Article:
The compensation rules for some Hanford construction workers and subcontractor workers who developed cancer could be eased in about three months.
The federal Advisory Board on Radiation and Worker Health voted unanimously Wednesday to recommend a “special exposure cohort” designation for employees of Hanford construction contractors from 1984 through 1990 and any subcontractor during that period.
The Energy Employees Occupational Illness Compensation Program pays $150,000 to Hanford workers or their survivors if workers had cancer likely caused by radiation exposure at Hanford. The program also pays medical costs related to the cancer after a claim is approved.
The law establishing the program requires that radiation exposure be estimated to determine if it likely caused cancer. If too little information is available to estimate exposure for groups of workers, they may be designated a special exposure cohort with eased rules.
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They can be automatically compensated if they were employed for at least 250 days at Hanford and then developed certain cancers that medical research has linked to radiation exposure.
The advisory board, which meets in Richland this week, next will send a letter to the secretary of Health and Human Services, Sylvia Mathews Burwell, who must accept the recommendation. If Congress does not object within 30 days, the special exposure cohort designation becomes final.
The process takes about three months. Then any previously denied claims for people in the special exposure cohort will be screened to see if they qualify for compensation under the eased rules.
Hanford already has the eased claim process for most Hanford employees from Oct. 1, 1943, through 1983.
The National Institute for Occupational Safety and Health recommended the additional special exposure cohort be approved after questioning whether adequate radiation monitoring was done for construction workers after 1983 through the end of 1990.
J.A. Jones Construction Services held the Hanford contract for construction work from 1984 through Feb. 28, 1987, followed by Kaiser Engineers Hanford from March 1, 1987 through the end of 1990.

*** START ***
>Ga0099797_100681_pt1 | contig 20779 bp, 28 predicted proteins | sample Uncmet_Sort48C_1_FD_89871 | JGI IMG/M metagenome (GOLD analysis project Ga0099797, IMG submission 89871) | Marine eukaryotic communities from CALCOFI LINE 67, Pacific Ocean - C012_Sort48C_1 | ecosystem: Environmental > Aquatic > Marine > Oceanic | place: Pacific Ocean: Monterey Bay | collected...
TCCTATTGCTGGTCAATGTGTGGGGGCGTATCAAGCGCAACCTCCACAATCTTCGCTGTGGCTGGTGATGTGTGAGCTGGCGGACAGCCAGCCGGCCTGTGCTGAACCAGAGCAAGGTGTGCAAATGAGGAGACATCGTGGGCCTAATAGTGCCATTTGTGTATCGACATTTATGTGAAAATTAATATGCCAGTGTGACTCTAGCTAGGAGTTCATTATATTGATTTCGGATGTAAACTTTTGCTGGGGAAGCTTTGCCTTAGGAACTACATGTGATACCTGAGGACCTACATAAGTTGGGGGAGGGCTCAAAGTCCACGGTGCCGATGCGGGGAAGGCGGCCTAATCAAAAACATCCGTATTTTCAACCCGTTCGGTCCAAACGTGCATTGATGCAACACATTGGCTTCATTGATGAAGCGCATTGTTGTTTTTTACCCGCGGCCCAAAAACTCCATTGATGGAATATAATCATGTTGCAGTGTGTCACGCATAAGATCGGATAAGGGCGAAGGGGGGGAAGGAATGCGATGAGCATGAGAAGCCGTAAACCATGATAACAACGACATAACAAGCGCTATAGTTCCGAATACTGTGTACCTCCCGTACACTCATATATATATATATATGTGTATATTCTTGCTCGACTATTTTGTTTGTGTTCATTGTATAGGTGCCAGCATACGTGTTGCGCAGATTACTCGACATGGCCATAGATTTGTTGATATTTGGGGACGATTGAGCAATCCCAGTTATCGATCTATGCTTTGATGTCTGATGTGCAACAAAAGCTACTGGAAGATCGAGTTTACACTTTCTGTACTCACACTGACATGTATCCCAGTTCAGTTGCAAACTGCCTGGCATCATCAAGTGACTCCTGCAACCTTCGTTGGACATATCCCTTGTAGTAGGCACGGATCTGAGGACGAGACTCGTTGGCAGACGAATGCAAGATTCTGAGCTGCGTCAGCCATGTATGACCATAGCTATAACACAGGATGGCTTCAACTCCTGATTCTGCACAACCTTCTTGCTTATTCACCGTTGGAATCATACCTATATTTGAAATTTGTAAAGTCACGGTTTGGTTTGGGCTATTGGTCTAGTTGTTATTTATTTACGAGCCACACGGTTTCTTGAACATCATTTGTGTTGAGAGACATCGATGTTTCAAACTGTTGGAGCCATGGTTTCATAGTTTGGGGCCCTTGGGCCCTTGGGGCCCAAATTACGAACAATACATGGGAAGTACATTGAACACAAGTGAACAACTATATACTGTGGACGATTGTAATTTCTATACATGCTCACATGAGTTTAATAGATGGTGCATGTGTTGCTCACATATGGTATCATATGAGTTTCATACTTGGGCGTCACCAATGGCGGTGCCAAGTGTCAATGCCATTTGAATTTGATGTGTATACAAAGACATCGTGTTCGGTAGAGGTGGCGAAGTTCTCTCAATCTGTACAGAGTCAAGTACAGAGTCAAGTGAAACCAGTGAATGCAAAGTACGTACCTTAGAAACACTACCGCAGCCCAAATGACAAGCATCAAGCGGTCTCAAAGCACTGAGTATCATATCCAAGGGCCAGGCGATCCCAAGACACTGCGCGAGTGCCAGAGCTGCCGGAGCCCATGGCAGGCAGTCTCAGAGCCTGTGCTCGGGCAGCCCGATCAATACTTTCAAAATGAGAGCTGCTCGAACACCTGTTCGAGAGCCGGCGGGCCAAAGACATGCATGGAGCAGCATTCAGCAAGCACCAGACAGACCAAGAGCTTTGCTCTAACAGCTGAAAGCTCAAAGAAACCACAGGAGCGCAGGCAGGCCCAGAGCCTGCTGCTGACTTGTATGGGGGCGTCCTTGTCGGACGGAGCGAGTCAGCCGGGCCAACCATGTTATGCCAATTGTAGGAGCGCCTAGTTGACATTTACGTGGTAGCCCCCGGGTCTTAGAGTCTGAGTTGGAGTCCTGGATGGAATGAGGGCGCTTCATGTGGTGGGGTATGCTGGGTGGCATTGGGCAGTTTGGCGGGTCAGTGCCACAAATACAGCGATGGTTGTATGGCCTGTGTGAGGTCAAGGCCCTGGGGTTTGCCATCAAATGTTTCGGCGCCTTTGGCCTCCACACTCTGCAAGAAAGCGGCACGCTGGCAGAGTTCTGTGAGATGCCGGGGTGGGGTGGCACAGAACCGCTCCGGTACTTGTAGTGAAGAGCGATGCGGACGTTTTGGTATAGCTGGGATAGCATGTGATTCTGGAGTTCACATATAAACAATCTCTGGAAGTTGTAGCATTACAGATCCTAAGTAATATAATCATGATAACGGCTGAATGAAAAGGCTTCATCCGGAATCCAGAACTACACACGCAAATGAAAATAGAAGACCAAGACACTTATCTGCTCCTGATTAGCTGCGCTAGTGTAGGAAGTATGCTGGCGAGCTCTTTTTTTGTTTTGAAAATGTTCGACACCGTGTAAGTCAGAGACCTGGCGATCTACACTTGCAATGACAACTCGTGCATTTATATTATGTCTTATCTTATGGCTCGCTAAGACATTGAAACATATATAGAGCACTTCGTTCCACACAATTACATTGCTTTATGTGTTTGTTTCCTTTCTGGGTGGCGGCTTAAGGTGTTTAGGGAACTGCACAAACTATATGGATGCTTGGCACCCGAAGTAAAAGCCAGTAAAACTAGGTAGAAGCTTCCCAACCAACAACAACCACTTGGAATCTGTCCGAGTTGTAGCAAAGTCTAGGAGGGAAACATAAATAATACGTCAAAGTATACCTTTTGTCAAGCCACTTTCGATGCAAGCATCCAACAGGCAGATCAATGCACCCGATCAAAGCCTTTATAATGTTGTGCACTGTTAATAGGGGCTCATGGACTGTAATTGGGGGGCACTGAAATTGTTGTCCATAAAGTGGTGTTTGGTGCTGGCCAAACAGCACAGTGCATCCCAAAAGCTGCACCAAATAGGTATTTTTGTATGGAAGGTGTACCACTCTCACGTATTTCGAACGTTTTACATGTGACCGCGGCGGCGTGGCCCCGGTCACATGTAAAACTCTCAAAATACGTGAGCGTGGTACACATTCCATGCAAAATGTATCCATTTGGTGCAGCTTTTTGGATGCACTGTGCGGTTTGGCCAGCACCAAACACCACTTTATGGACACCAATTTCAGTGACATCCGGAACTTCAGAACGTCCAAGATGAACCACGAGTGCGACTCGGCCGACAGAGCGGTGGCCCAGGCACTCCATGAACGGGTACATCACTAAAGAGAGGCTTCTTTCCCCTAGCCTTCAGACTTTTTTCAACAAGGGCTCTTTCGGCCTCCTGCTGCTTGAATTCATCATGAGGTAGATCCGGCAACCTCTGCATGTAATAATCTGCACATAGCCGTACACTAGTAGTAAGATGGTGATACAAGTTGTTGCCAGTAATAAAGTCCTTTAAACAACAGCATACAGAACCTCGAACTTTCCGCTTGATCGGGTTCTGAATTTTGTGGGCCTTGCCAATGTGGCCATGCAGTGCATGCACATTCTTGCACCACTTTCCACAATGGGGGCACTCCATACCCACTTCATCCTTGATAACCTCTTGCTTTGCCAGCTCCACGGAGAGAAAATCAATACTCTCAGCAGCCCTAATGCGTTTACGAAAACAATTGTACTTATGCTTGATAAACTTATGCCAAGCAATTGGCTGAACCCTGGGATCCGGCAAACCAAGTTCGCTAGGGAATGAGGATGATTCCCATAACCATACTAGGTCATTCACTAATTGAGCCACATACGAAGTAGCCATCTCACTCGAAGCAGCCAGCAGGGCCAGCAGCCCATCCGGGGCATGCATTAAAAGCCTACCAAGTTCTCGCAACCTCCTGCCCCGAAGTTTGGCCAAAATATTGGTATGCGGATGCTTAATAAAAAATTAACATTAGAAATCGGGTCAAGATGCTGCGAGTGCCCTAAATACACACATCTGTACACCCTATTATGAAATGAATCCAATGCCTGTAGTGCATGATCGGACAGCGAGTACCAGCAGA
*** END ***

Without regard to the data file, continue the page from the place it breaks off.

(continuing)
Their employees were assigned a broad range of work to support research, fuel handling, plutonium processing, decontamination and decommissioning, and reactor outages at Hanford. They worked in N Reactor, the PUREX reprocessing facilities, laboratories and the Plutonium Finishing Plant.
J.A. Jones appeared to do little monitoring of workers’ internal radiation, which can be done by testing workers’ urine samples. Sometimes samples would be collected and analyzed before workers started a job, but not when the job was completed, said Samuel Glover of the NIOSH Division of Compensation Analysis and Support.
When Kaiser took over the construction contract in March 1987, it was with a plan to improve worker monitoring. But a budget shortfall caused the monitoring improvements to be delayed. Not until 1991 did internal radiation monitoring for construction workers become adequate for workers’ radiation exposure to be estimated by the compensation program, according to a NIOSH report.
Hanford prime contractors during the years that would be covered by the possible new exposure cohort were responsible for their own radiological control programs.
It is unclear now who was responsible for subcontractor employees from 1984 through 1990 and they are being included in the special exposure cohort. It also is not clear which subcontracted employees performed construction work.
J.A. Jones and Kaiser each had a small group of permanent employees they supplemented with other employees, Glover said.
Hanford had 300,000 subcontractors during its history, some of them single-person companies, Glover said. From 1984 through 1990, there may have been 60,000 subcontractors.
The special exposure cohort recommended Wednesday does not include Department of Energy workers or the workers for prime contractors. The excluded contractors include Battelle, Westinghouse and Hanford Environmental Health Foundation from 1984 through 199,0 and Rockwell Hanford Operations, UNC Nuclear Industries and Boeing Computer Services Richland from 1984 through June 28, 1987.
The cancers covered by special exposure cohorts, with some restrictions, include bone and renal cancer, some leukemias, lung cancer, multiple myeloma, some lymphomas, and primary cancers of the bile ducts, brain, breast, colon, esophagus, gall bladder, liver, ovary, pancreas, pharynx, salivary gland, small intestine, stomach, thyroid and bladder.
Employees of Kaiser, J.A. Jones and subcontractors who developed cancers not covered by the special exposure cohort may still apply for compensation, and their exposure will be estimated to determine if it likely caused the cancer. The companies did keep records on external radiation exposure.
However, one former subcontractor attending the Richland meeting questioned the reliability of those records. He always left his badge with a dosimeter in his car because it would swing on its cord and get caught if he worked, he said.
NIOSH is continuing to look at whether there is adequate information to estimate radiation exposure for other groups of workers after 1983.
Knut Ringen, of the Center for Construction Research and Training, told the advisory board the process is taking too long.
“These are old workers. They are frail and sick workers. The process has to speed up,” he said.
More information on how to file a claim is available by calling the Richland Resource Center at 509-946-3333 or 888-654-0014.